More Language Options: Worth the Work

Hallo. привет. Hallå. Ciao. Hola. Salve. Bonjour.

German, Chinese, Russian, Swedish, Italian, Hebrew, Korean, Japanese, Spanish, French—there are over 6,000 languages spoken throughout the world, more than 300 of which are spoken in the United States alone. With such staggeringly high numbers, how is it that, in addition to the unspoken language, latin, our school only offers three of these languages?

Although the addition of Mandarin this year was a step in diversifying the school’s palette of languages, the school should consider more languages options than are currently on the curriculum. Despite the challenges that offering more languages poses, adding more languages should be a future goal for the school.

The Partnership for 21st Century Skills, a national organization that advocates for future readiness for every student, argues that the U.S. must do a better job of teaching students key world languages to help them succeed in the 21st century. As the world continues to globalize and the international economy evolves, it has become more necessary than ever to be able to communicate with other countries, especially those that are most influential in international affairs.

In fact, the U.S. State Department’s National Security Language Initiative encourages the study of seven languages that are rarely taught in the U.S.: Chinese, Hindi, Arabic, Russian, Korean, Farsi and Turkish. Only one out of seven of these languages is currently being offered at school, which can put students at a disadvantage.

“I never understood why the school offered so few languages,” junior Naomi Palmer said. “I have nothing against Spanish or French, but part of the reason

I almost went to a different school was because of their language selection, like Japanese or German.”

With this limited selection of courses, students find themselves settling with a language to fulfill a graduation requirement rather than learning what they have an interest in. Students who have a lack of appreciation of a subject can sometimes provide them no real motivation to continue studying it.
“Honestly, I only took Spanish so that I could get my two year credits to graduate,” senior Moses Park said. “I’m not taking it again this year because it wasn’t something that interested me. If we had Japanese at the school, that would be a different story.”

An excitement about languages would help students take the initiative to learn more, and be more able to participate in the international world.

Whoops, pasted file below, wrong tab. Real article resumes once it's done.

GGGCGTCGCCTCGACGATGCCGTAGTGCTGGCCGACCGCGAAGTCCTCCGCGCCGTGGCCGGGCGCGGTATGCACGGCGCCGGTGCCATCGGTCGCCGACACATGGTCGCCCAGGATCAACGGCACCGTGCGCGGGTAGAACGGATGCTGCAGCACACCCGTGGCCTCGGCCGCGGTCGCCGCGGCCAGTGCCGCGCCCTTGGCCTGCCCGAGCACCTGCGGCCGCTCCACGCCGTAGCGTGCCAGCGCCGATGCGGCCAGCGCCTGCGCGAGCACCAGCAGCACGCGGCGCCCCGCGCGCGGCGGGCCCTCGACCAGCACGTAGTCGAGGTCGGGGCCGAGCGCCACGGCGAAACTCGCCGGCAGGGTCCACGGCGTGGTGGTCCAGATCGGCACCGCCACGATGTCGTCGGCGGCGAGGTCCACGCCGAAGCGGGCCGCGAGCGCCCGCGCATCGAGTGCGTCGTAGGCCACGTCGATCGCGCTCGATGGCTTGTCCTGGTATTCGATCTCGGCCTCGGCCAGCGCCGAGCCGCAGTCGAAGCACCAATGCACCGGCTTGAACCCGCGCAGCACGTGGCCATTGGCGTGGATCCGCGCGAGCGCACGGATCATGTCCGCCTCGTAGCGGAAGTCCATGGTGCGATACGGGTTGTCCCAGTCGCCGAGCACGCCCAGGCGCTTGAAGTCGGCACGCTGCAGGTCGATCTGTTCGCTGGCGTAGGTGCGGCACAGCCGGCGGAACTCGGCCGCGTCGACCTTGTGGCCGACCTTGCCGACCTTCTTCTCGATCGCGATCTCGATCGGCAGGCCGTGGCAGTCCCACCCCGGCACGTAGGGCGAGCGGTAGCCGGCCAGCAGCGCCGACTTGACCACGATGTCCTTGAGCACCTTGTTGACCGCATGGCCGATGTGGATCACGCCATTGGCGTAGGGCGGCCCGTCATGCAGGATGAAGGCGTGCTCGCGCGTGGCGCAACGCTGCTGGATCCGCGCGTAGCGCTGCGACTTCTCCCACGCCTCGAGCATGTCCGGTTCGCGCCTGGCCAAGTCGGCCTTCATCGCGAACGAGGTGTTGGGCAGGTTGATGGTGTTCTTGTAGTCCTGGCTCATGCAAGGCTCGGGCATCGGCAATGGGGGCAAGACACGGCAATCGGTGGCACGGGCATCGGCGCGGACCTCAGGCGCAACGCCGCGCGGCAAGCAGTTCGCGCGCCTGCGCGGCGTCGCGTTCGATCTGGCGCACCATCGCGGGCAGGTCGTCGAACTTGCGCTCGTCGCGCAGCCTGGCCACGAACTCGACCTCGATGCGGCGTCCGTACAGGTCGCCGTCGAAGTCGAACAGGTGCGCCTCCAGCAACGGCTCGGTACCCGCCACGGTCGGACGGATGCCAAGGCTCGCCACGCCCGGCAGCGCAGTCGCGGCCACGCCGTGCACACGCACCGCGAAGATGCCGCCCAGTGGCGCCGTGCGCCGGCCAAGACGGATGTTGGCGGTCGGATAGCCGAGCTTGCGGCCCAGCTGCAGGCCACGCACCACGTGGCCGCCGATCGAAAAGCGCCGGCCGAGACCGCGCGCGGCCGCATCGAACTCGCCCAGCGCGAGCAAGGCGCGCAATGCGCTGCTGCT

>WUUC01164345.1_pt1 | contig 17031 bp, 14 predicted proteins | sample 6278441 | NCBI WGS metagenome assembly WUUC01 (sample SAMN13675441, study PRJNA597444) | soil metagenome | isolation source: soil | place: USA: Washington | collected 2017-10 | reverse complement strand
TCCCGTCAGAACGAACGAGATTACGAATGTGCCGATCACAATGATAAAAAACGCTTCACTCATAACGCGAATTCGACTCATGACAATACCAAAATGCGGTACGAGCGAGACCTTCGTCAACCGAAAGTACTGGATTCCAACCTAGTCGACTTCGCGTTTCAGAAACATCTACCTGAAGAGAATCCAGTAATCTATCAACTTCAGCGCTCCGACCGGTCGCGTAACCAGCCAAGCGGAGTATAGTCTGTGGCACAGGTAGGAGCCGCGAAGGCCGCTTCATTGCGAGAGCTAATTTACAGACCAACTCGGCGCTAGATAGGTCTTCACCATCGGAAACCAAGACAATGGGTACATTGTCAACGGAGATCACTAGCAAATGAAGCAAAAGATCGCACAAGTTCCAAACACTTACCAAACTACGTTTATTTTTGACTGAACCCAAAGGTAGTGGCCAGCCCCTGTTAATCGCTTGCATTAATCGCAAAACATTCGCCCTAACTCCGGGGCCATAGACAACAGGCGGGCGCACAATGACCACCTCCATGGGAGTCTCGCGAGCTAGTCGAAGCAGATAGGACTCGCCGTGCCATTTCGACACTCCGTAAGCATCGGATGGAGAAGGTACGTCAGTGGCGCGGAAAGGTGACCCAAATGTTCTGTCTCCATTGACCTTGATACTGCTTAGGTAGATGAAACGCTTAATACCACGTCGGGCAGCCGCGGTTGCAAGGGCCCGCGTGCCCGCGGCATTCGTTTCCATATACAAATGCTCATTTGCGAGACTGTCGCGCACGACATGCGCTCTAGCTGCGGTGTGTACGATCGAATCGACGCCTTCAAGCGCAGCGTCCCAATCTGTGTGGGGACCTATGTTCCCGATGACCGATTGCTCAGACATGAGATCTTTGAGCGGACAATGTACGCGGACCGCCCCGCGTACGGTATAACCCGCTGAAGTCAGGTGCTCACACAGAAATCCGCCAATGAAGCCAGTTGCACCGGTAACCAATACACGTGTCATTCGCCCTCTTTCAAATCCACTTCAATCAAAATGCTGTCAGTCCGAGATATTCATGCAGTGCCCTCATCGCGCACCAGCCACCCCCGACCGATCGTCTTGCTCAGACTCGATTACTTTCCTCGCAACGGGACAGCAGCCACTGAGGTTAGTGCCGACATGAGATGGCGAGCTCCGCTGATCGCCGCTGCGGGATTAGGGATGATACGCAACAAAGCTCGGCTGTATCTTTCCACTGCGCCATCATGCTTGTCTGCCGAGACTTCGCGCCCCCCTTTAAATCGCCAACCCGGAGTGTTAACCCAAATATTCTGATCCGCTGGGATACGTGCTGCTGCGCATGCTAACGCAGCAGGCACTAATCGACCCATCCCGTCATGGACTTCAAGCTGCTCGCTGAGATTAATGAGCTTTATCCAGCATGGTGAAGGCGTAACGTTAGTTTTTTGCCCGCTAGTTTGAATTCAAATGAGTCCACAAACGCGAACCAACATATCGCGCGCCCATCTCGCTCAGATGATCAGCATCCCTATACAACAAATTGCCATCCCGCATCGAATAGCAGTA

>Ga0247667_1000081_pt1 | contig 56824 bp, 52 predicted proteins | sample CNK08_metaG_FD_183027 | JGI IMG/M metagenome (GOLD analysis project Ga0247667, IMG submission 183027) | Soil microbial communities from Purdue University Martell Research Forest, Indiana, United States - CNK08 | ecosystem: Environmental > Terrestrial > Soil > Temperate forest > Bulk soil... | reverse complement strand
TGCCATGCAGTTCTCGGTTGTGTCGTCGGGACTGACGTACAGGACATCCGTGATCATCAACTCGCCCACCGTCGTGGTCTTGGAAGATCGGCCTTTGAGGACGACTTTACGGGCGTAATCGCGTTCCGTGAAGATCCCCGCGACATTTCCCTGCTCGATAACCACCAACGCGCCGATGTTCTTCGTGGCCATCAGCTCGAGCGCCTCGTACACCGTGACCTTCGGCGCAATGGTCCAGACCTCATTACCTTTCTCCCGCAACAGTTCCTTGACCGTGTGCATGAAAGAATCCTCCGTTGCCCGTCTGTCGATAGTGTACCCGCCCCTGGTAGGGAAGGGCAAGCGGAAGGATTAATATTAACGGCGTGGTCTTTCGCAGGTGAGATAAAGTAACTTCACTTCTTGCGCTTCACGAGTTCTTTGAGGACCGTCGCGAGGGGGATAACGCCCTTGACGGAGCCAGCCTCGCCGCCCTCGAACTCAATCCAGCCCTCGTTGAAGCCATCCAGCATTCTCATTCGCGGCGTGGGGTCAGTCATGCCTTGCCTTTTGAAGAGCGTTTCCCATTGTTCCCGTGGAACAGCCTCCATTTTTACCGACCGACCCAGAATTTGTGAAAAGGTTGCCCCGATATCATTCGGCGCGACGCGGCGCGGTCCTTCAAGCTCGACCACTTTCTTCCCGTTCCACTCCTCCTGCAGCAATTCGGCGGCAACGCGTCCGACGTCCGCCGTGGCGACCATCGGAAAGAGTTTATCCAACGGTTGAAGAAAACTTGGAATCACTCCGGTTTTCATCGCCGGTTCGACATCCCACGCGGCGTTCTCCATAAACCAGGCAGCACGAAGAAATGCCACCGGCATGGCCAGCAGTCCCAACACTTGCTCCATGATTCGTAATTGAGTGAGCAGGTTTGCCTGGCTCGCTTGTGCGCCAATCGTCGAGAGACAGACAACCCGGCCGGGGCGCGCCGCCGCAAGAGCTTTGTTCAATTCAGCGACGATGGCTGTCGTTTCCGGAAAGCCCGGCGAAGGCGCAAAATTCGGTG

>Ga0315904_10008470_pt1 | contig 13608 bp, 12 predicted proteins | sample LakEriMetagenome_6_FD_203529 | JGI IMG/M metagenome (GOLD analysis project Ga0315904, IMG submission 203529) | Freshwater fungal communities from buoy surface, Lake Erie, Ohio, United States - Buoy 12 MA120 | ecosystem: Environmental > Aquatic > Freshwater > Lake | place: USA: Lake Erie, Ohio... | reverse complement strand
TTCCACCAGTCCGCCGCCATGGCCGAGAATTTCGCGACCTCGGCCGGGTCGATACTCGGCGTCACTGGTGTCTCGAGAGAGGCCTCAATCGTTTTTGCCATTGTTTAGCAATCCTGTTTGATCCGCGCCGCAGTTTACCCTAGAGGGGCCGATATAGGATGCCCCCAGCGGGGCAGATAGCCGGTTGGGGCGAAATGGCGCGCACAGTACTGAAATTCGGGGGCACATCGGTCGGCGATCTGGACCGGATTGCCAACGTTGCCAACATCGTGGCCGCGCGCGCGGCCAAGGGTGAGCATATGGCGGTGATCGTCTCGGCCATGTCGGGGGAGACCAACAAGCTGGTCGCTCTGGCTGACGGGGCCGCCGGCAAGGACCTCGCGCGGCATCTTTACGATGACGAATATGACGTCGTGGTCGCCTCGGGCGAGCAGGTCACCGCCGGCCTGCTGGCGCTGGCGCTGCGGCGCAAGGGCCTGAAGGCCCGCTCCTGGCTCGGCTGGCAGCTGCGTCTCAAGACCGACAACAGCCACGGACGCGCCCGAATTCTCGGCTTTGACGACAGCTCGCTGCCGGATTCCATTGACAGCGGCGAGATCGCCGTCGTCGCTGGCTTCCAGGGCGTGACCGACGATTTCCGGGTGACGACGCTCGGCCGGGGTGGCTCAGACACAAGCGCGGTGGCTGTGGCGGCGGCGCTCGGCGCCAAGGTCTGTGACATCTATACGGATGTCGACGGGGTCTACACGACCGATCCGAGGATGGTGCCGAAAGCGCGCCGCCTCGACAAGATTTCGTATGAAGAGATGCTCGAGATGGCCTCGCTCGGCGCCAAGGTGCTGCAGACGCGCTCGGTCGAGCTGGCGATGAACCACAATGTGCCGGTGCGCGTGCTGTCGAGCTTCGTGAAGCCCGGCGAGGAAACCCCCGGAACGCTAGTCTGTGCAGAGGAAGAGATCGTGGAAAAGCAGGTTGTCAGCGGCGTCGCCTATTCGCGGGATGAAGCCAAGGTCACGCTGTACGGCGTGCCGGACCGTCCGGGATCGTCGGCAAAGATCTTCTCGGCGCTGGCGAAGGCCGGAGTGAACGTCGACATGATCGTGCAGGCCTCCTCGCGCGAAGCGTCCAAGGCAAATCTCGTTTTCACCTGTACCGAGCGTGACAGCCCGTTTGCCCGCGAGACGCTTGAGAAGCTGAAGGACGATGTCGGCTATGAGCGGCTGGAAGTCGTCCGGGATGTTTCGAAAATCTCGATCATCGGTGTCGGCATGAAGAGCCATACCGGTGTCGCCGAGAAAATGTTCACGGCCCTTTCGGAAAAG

Offering a larger selection of languages, especially those most crucial to the developing world, will give students like Moses a better chance of finding the language that they are truly interested in.

Unfortunately, the process for adding a class is far more complicated than one might think. There are various drawbacks and obstacles that the school must consider before adding classes.

As with everything, administration has to take into account the amount of money required to fund the new courses.

“If you bring in an additional course, there has to be funding to pay that teacher to teach that course,” Foreign Language Department head Robyn Hughes said. “Courses are great, but it’s just not possible if you don’t have the funding. You can’t say ‘let’s have Russian and German and everything’ if you don’t have any money.”

Funding the creation of the new language courses is very challenging, especially given the state’s budget.

Even after overcoming the major obstacle of funding, the steps that one has to take to get the courses instated are very lengthy. There are five steps involved until the class can be approved.

“The first step is to go to the department,” Hughes said. “Then you have to get the principal on board, then all of the department coordinators, then the leadership team and then the district has to approve.”

Furthermore, administration must take into account the difficulty of finding a teacher to teach the new subject. There also can’t be a class without any students. In order to fill up new classes, students would be leaving both their previous languages and other electives.

“In addition to pulling students out of other language classes. You’d be pulling them out of drawing, you’d be pulling them out of photo, out of PE; students would be leaving their other electives, so it would affect the entire school,” Hughes said.

Further, there is the issue of adding total courses- if the school adds, for example, Japanese I, it must also add levels II-IV.

Despite these complications, the student body will benefit from more of a variety of languages and the ability to choose the course that they truly want to learn. Financially, fundraisers might be a plausible way to generate the funds necessary for new courses, especially given the true motivations of passionate students.

“I’d be far more inclined to do better in my class if I was learning a language that actually interested me,” Naomi said. “And honestly, I wouldn’t mind doing a few fundraisers if it meant that a new language class would be added.”